It began in the middle of the night, July 20, 1999.
Across China under the veil of darkness, police dragged ordinary people from their beds. Many would be taken to holding centers and jails, others beaten, and some would die from torture.
Police were acting on directives from the top, from Communist Party head Jiang Zemin, who ordered the group crushed. By most accounts, Jiang was resentful of the popular practice—its believers numbering 100 million—and wished to make a show of power.
Two days later, on July 22, Falun Gong was banned across the land, marking the official beginning of a violent campaign in China that has raged for more than two decades and cast tens of millions of apolitical citizens as enemies of the state.
“Eradicate them in three months!”
Early arrests of thousands of Falun Gong practitioners revealed that some were officials in the central government, the police and even the military. The practice attracted people from all walks of life, from factory workers, to university professors to family members of cadres in the Politburo.
Jiang Zemin as the head of an atheist, communist, totalitarian state harbored a lot of fear. The popularity, rapid growth, and sheer size of Falun Gong for one. But also the teaching’s strength to restore spiritual life and traditional Chinese culture in society — something the communist party had been trying to destroy for decades.
“Defame their reputations. Bankrupt them financially. And destroy them physically!”
After a stand off with the party’s Politburo, the majority of which were opposed to a crackdown on Falun Gong, Jiang labelled the practice a threat to the Party and said it would be an international loss of face if Falun Gong were not immediately crushed. Jealous of Falun Gong’s popularity, he ordered the practice to be eradicated within 3 months, using any means necessary.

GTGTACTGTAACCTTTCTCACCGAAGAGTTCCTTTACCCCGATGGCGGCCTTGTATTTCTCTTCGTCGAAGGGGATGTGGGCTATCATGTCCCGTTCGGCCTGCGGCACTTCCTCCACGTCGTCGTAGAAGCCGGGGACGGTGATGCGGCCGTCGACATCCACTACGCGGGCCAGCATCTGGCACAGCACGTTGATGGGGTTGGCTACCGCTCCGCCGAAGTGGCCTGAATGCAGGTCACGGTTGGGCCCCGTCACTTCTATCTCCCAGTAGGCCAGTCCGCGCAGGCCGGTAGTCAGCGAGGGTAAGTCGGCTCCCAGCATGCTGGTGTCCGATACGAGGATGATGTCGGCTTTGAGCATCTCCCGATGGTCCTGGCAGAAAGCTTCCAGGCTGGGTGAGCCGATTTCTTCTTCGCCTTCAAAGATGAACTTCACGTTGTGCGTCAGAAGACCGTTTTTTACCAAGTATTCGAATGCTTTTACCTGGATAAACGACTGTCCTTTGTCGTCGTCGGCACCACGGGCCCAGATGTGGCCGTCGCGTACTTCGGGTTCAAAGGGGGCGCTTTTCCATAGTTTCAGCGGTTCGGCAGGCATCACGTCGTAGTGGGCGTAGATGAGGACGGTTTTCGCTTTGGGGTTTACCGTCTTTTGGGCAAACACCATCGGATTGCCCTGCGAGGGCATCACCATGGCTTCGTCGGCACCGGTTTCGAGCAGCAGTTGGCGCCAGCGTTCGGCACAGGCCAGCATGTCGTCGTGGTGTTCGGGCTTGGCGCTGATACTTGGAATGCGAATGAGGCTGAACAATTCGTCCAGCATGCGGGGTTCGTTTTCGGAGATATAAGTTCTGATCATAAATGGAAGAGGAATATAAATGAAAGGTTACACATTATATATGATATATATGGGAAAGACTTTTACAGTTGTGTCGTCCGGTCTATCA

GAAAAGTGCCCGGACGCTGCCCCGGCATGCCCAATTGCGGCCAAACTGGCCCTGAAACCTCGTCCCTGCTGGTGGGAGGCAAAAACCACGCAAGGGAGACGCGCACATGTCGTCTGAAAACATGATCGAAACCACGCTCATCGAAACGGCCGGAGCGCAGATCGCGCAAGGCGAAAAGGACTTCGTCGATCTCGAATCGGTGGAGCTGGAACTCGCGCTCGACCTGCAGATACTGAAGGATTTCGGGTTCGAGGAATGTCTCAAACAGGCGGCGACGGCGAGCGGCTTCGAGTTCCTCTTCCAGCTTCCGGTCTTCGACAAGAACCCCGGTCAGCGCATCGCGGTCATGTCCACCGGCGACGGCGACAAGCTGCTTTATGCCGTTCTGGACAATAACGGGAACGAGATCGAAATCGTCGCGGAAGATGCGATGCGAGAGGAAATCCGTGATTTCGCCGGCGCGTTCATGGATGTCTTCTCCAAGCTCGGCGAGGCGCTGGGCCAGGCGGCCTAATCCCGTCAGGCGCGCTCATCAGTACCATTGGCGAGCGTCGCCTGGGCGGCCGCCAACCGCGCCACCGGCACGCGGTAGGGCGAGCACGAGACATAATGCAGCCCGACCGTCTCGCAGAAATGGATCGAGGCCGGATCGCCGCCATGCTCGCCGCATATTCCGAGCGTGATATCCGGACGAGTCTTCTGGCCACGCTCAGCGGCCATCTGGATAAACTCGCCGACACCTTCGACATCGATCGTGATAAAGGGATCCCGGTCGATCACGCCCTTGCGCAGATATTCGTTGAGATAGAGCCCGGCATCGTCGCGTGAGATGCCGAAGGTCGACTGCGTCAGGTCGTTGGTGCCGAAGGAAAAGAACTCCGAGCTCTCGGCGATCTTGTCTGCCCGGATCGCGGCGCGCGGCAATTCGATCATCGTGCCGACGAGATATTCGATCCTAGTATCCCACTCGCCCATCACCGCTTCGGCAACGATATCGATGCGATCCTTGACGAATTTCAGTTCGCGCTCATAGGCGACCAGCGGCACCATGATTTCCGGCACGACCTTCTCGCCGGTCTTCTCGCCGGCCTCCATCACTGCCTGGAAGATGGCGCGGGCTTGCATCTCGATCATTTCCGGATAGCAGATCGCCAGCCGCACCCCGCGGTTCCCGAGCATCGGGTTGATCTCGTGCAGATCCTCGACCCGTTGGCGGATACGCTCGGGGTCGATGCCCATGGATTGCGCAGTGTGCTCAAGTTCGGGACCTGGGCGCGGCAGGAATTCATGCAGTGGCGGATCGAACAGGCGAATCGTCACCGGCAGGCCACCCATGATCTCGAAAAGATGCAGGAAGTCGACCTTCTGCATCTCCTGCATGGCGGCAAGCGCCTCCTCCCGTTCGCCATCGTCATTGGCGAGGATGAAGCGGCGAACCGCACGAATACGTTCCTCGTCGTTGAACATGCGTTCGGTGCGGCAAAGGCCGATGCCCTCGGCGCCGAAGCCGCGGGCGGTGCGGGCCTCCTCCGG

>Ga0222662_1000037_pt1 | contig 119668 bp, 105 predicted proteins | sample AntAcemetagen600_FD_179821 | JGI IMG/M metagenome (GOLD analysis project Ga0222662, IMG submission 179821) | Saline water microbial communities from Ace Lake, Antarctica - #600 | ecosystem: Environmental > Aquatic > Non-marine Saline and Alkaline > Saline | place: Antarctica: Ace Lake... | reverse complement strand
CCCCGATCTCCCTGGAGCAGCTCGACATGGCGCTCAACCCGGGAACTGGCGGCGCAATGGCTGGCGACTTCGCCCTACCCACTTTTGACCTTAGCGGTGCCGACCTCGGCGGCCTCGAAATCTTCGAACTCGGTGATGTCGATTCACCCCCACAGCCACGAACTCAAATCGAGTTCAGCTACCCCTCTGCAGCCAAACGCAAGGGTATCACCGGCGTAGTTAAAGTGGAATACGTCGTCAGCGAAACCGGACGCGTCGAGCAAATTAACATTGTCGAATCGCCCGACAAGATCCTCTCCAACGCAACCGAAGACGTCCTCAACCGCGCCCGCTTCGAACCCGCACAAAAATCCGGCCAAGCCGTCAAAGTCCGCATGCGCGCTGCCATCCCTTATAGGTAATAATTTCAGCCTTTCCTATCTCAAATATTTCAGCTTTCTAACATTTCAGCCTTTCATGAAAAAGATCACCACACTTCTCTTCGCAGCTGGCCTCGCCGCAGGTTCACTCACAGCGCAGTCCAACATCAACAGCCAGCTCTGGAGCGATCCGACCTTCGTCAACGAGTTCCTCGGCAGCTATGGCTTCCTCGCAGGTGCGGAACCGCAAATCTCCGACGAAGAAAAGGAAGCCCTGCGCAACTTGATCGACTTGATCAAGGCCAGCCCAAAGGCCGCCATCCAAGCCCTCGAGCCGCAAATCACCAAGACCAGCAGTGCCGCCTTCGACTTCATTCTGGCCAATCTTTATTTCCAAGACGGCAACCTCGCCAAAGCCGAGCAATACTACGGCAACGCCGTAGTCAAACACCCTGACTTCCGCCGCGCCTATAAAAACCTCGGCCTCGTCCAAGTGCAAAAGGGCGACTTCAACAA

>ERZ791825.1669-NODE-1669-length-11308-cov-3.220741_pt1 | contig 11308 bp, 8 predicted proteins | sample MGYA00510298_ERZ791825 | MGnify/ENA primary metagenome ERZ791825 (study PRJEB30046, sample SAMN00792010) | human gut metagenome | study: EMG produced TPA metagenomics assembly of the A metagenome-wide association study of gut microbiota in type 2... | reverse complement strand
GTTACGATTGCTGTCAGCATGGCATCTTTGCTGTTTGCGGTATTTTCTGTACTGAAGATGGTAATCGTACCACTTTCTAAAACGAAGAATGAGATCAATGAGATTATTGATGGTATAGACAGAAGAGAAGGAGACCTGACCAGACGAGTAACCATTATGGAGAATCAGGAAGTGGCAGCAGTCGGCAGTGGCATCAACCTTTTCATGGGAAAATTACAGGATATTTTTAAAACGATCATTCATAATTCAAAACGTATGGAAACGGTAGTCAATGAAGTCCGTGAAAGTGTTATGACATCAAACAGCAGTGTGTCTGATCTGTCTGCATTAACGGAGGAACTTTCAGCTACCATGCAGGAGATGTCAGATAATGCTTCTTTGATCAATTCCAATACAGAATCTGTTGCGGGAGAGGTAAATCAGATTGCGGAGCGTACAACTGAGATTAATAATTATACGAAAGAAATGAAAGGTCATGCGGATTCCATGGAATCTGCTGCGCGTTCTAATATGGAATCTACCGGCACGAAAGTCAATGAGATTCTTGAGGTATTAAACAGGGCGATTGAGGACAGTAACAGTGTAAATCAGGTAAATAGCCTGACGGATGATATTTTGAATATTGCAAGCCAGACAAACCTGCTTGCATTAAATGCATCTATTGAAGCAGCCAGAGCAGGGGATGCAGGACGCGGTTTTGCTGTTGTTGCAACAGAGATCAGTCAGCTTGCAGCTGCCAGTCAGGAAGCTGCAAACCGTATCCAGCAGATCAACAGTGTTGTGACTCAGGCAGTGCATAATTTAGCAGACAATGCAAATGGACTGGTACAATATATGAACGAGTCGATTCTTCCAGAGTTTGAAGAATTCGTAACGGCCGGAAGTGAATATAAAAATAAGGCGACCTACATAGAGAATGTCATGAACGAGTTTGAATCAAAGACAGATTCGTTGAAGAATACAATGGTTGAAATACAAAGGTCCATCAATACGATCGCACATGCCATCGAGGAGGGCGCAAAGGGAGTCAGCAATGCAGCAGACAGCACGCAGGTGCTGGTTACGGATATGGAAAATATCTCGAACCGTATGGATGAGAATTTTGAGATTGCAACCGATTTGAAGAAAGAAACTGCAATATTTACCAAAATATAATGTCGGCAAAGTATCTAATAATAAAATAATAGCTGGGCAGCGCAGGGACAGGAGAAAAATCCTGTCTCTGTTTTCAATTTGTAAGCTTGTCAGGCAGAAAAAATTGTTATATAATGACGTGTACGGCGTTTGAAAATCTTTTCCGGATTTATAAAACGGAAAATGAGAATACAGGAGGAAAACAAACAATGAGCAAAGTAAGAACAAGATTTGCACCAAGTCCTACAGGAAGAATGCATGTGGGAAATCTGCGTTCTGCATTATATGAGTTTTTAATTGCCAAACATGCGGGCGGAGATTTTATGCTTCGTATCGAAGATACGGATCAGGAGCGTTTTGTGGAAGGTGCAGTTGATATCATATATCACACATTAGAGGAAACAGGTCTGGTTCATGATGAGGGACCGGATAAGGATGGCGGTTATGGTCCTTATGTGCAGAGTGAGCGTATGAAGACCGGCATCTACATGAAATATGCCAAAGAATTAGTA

The Gestapo-like “610 Office”
The 610 Office is the extra-legal police task force responsible for carrying out the mission of eliminating Falun Gong.
There is no legislation establishing the 610 Office—named after its June 10, 1999 date of creation—nor are there laws delineating its powers. Instead, it was established by Jiang and announced in his speech to elite cadres over a month before Falun Gong was officially banned. Jiang’s orders for the new bureau? “Immediately organize forces,” “form battle strategies,” and “get fully prepared for the work of disintegrating [Falun Gong].”
Copies of Jiang’s speech about the 610 Office were immediately circulated to every level of China’s bureaucracy, telling cadres they “must cooperate” closely with the 610 and its affiliates. Aided by the fact that all Chinese judges were Communist Party members, Jiang essentially placed the agency above the law.
The 610 Office had virtually unlimited powers. China’s vast security apparatus, including the police force and intelligence officers, were to serve at the beck and call of the 610 Office. From large corporate offices down to the smallest of neighborhood organizations, 610 staff were empowered to dictate orders in any effort aimed at detaining Falun Gong practitioners.
Furthermore, Jiang gave orders to that the 610 Office use “every means necessary,” a mandate that led to what the 610 Office soon become most notorious for—the use of extreme torture.